Johnny Borrell – Borrell 1
A bit of an infamous name in the music industry, Johnny Borrell is a man with an agenda; a point to prove. Gone is the boy who was kicked out of The Libertines after a day, who apparently organised two people to beat up Pete Doherty (as if he didn’t have enough issues) and who claimed “[Bob] Dylan is making the chips. I’m drinking champagne”. Borrell is 33 now, and this coming of age has shown in his latest solo release ‘Borrell 1’.
The name suggests new beginnings for Borrell, as well as the start to his solo career. While it may not be a budding career due to his age, Borrell has his fans and critics alike that will always stakehold into whatever he releases; that’s probably a benefit of his infamy.
The album kicks off with an audaciously upbeat opener mixing light percussion, chirpy trumpets and a smooth piano riff running underneath the whole thing. ‘Power to the Woman’ seems to be a song about his mourning of a previous relationship, and his mis-appreciation of his ‘woman’.
You can sing power, power to the woman, shed your skin for your woman, oh but your woman is gone, gone, gone
If you liked Razorlight, you will probably like this, it’s just not as good (as the self-titled album, anyway, which remains to be one of my favourites). Borrell’s solo style doesn’t differ that much from the one of the band he fronts, as obvious as it sounds, but these songs could be released under the Razorlight name and people probably wouldn’t bat an eyelid, it’s just a little bit off-the-pace both speed and quality-wise.
The ever-important closer to an album is what really hits home though. ‘Erotic Letter’, despite the absurd name (I can’t fathom any metaphorical meaning behind it), is a self-reflective piece by Johnny about his career and he sings openly about his critics who question his behaviour. The only issue with talent is a person’s ability to flaunt it excessively in a pompous manner. I think you have to admit, he’s talented, and thankfully he’s toned down the pompous attitude that gained him his egotistical, self-loving reputation.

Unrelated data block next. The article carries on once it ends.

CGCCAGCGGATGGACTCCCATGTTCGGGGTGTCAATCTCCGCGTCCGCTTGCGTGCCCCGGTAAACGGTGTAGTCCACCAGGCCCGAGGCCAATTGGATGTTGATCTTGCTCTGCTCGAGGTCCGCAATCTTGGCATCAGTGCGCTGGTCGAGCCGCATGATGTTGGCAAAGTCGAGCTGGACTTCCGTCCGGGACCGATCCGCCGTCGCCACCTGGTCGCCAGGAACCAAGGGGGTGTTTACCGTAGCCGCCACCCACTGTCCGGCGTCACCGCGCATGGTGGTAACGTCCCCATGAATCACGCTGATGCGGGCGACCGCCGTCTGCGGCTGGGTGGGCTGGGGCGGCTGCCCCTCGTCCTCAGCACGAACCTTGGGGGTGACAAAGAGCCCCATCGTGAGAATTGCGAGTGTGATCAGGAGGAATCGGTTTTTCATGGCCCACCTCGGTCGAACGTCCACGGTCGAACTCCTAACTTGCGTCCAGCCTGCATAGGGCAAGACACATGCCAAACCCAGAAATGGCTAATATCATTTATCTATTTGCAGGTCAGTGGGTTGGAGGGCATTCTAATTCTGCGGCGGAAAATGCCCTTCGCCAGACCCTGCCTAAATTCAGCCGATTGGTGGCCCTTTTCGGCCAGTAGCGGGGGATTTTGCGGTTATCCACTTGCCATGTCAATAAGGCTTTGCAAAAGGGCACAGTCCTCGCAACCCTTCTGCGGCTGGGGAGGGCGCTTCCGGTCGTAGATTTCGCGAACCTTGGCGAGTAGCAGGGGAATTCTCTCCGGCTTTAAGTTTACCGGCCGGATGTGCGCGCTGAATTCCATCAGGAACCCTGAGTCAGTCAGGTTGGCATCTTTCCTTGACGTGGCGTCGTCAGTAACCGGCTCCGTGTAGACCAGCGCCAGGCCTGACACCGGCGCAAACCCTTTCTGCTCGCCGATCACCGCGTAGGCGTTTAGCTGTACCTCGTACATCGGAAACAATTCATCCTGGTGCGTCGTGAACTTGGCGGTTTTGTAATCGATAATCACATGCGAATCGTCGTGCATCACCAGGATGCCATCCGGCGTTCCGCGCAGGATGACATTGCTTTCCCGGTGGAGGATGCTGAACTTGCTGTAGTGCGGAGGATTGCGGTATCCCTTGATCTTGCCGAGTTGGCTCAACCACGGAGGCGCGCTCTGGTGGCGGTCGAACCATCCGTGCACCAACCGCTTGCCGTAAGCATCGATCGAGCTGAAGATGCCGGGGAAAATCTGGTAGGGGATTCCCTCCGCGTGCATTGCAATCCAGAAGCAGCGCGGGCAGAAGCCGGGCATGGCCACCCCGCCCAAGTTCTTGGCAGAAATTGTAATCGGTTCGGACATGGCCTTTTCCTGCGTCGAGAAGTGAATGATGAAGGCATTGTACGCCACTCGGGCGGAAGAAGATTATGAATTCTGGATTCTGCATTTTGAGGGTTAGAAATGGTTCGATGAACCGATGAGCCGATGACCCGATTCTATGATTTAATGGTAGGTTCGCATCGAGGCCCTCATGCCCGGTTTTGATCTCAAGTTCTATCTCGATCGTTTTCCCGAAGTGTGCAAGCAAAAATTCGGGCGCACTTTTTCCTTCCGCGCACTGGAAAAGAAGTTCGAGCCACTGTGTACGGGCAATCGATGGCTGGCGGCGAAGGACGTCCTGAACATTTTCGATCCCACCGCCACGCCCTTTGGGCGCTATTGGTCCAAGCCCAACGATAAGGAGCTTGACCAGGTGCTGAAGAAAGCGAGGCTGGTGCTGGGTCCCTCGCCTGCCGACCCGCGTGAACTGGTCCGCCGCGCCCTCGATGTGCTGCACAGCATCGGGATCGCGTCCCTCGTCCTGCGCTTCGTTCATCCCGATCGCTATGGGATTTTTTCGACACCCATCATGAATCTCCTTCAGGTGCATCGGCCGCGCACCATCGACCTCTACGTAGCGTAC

You said you couldn’t love your body, but many others do. You said that you were leaving, but you never really do
It’s fair to say that Johnny was somewhat made an example of in the past for this issue, as described by the lyrics above. The second part suggests that Johnny is prepared for more criticism if it comes his way.
There were some problems in your rock-and-roll career. They took your jokes seriously, and laughed when you were sincere
It’s pretty clear Johnny feels as if he was misunderstood, looking back.
To conclude, it’s a decent album. Nothing incredible, nothing despicable, and it’s well worth a listen whether you’re a Borrell fan or not.
Cheers for reading guys and girls,